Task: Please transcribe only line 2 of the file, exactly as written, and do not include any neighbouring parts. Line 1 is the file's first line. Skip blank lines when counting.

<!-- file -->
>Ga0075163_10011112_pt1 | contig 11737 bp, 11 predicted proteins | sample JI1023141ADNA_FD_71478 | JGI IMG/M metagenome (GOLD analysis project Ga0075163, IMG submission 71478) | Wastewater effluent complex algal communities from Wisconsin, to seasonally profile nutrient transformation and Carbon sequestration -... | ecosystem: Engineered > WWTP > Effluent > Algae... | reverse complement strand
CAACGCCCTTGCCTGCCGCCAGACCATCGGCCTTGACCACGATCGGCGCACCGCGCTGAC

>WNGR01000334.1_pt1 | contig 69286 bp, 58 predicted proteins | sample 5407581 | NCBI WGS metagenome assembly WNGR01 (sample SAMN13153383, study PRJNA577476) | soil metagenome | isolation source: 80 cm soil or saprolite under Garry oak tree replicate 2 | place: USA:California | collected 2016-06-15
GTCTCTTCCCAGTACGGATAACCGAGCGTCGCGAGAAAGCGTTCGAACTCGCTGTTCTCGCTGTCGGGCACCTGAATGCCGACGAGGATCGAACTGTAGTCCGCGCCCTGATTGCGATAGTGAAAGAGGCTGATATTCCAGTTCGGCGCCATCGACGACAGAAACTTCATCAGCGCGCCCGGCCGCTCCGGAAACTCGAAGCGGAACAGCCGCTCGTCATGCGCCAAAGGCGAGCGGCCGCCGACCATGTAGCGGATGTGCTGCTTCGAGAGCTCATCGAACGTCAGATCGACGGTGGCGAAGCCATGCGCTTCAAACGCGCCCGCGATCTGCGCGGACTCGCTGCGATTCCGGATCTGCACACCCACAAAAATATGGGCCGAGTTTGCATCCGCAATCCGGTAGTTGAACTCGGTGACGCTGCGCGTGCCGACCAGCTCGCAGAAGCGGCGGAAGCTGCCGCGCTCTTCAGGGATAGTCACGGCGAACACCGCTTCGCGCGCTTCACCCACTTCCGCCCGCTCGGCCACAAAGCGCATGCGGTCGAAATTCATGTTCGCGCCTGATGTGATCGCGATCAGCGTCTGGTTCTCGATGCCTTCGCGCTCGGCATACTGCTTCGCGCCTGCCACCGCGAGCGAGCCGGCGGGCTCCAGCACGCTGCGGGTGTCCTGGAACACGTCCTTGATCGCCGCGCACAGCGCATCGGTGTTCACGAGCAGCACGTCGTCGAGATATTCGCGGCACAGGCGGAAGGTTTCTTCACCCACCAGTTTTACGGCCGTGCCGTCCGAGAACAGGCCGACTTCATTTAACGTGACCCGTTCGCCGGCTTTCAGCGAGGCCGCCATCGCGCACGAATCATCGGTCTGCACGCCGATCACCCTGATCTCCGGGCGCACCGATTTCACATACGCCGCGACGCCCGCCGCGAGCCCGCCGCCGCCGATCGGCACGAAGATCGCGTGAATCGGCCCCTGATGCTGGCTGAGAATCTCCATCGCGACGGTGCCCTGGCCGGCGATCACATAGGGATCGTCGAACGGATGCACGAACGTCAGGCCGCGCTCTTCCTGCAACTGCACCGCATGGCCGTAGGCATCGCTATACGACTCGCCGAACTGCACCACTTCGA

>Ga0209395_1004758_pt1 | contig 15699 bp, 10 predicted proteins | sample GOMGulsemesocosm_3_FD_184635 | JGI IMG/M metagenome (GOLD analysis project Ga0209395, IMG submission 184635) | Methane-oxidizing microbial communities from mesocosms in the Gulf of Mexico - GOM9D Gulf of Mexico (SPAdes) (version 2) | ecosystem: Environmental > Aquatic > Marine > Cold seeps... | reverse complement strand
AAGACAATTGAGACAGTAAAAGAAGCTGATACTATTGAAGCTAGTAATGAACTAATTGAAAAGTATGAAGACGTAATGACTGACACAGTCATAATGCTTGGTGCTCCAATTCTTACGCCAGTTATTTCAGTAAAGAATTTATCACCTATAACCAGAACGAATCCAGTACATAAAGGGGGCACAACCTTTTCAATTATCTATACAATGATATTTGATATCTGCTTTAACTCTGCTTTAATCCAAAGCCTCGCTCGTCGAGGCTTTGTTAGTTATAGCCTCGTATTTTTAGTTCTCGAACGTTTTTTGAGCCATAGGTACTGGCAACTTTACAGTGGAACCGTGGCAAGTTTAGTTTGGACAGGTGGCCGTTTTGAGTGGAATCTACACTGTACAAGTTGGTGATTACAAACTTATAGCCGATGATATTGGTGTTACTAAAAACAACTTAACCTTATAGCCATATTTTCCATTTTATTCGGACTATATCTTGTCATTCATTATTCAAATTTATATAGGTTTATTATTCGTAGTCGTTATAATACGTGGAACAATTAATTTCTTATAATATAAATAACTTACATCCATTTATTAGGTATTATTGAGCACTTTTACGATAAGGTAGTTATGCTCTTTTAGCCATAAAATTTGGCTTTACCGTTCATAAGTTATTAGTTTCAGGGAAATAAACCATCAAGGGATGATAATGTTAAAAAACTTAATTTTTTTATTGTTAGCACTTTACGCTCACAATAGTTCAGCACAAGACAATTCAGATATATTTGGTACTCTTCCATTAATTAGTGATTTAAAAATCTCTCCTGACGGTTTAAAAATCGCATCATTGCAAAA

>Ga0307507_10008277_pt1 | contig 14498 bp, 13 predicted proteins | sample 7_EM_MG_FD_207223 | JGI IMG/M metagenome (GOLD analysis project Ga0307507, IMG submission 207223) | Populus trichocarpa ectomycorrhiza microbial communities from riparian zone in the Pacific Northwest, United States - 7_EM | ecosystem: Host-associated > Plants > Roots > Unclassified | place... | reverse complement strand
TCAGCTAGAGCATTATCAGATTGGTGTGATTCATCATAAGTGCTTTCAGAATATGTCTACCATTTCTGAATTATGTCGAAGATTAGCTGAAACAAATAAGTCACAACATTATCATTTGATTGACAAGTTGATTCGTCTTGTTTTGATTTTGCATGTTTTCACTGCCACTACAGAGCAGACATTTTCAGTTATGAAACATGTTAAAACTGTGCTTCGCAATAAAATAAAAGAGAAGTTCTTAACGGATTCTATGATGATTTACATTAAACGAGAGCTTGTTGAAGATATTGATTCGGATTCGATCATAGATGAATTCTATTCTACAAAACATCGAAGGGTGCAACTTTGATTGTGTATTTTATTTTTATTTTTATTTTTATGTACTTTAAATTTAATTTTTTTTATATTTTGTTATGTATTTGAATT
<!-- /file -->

CAACGCCCTTGCCTGCCGCCAGACCATCGGCCTTGACCACGATCGGCGCACCGCGCTGAC